The ‘homeland’ (itself a very problematic concept) of the Kura-Araxes culture-historical community is difficult to pinpoint precisely, a fact that may suggest that there is no single well-demarcated area of origin, but multiple interacting areas including northeastern Anatolia as far as the Erzurum area, the catchment area drained by the Upper Middle Kura and Araxes Rivers in Transcaucasia and the Caspian corridor and adjacent mountainous regions of northeastern Azerbaijan and southeastern Daghestan. While broadly (and somewhat imprecisely) defined, these regions constitute on present evidence the original core area out of which the Kura-Araxes ‘culture-historical community’ emerged.
Kura-Araxes materials found in other areas are primarily intrusive in the local sequences. Indeed, many, but not all, sites in the Malatya area along the Upper Euphrates drainage of eastern Anatolia (e.g., Norsun-tepe, Arslantepe) and western Iran (e.g., Yanik Tepe, Godin Tepe) exhibit— albeit with some overlap—a relatively sharp break in material remains, including new forms of architecture and domestic dwellings, and such changes support the interpretation of a subsequent spread or dispersal from this broadly defined core area in the north to the southwest and southeast. The archaeological record seems to document a movement of peoples north to south across a very extensive part of the Ancient Near East from the end of the 4th to the first half of the 3rd millennium BCE. Although migrations are notoriously difficult to document on archaeological evidence, these materials constitute one of the best examples of prehistoric movements of peoples available for the Early Bronze Age.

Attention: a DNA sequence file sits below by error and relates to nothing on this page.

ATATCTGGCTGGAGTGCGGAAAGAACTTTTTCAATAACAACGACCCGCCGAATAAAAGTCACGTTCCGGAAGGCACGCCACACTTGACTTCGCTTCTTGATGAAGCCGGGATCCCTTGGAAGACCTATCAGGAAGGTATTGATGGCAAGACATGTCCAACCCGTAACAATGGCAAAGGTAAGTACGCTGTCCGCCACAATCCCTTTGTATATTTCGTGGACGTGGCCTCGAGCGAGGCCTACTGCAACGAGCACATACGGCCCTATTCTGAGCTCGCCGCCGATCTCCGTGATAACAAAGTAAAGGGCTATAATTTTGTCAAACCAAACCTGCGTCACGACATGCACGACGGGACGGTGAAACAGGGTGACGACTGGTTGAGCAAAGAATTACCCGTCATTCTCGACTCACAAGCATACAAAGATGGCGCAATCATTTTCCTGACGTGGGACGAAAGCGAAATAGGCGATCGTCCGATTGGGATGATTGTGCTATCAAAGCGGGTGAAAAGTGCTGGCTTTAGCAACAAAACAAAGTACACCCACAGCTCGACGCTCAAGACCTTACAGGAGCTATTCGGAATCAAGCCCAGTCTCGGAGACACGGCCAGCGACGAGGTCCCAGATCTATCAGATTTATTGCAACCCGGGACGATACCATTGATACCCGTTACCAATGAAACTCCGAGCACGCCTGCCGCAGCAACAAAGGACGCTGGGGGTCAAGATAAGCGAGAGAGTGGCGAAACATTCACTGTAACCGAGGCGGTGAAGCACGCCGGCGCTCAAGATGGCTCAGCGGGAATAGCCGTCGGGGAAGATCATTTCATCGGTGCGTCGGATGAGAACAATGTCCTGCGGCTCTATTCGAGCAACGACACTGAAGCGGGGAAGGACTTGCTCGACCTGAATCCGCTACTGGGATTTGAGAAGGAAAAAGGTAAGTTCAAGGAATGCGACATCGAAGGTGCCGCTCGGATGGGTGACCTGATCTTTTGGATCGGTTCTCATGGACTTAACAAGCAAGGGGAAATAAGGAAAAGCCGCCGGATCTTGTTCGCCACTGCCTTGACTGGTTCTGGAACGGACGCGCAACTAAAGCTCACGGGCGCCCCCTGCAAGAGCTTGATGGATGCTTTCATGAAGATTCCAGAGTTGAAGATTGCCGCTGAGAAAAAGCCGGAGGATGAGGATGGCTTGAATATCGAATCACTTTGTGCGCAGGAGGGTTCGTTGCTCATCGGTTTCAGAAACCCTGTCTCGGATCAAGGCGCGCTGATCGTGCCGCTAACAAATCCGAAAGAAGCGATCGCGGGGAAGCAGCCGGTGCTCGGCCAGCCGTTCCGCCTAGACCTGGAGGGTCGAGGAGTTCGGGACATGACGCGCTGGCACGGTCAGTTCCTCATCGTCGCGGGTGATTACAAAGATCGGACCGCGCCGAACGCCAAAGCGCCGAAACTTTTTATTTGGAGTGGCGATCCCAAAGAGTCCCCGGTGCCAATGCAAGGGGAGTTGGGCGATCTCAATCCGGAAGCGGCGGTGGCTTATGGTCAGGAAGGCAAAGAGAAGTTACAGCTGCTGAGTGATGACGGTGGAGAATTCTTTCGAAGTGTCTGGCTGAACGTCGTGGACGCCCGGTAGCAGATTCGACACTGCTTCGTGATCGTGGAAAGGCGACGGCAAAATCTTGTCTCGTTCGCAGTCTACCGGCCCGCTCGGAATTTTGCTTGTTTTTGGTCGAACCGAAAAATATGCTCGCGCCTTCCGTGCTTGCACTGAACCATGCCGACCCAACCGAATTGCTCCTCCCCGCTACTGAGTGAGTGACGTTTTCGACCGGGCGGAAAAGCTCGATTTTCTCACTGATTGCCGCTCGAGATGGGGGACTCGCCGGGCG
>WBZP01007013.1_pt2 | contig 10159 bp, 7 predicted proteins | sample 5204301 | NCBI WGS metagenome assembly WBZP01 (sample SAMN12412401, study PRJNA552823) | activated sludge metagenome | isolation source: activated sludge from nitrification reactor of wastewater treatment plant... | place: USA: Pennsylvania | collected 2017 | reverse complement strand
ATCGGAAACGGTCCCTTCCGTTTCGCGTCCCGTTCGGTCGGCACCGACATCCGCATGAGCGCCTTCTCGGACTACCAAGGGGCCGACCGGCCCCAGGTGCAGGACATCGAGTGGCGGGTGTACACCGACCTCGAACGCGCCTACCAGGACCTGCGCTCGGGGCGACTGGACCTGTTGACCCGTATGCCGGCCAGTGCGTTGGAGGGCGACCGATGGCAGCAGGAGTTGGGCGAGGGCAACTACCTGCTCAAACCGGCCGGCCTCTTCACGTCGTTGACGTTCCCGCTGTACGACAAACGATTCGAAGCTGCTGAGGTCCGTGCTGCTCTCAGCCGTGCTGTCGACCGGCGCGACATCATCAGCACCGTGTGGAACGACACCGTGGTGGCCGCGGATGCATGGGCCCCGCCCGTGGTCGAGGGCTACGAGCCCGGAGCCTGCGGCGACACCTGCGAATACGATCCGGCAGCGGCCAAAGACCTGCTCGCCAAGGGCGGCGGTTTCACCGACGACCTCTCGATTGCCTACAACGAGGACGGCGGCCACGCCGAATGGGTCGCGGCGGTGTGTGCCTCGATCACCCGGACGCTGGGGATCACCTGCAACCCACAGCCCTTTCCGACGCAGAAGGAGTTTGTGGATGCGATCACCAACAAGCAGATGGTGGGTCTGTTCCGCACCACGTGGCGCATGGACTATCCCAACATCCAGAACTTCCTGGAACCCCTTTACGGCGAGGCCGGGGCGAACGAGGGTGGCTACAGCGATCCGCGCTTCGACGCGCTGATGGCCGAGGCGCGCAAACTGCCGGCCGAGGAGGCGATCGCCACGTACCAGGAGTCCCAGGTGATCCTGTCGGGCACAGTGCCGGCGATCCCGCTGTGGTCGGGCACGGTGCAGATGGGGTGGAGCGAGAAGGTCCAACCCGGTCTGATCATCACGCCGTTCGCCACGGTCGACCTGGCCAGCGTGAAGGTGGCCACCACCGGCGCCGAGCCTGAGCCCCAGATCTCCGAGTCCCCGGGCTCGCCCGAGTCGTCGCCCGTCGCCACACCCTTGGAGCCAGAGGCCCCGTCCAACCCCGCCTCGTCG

Tel Aviv vol. 36, 2009 241–265
Origins, Homelands and Migrations: Situating the Kura-Araxes Early Transcaucasian ‘Culture’ within the History of Bronze Age Eurasia
Philip L. Kohl
This paper summarizes current understanding of the emergence, nature and subsequent southwestern and southeastern spread of the early Transcaucasian (eTC) or Kura-Araxes ‘culture-historical community’ (Russian: obshchnost’) and then places this complex cultural phenomenon in the context of the larger early Bronze Age world of the Ancient Near east and the western eurasian steppes.
The Copper Age of the Caucasus or, more precisely, the immediately pre-Maikop and pre-Kura-Araxes horizons of, respectively, the northern and southern Caucasus appears
remarkably impoverished relative to Chalcolithic developments farther south in northern Mesopotamia or even more to the spectacular Cucuteni-Tripol’ye complexes and related
cultures in southeastern Europe during the 6th through the first half of the 4th millennium BCE; even more striking is the underdevelopment of the northwestern Caucasus prior to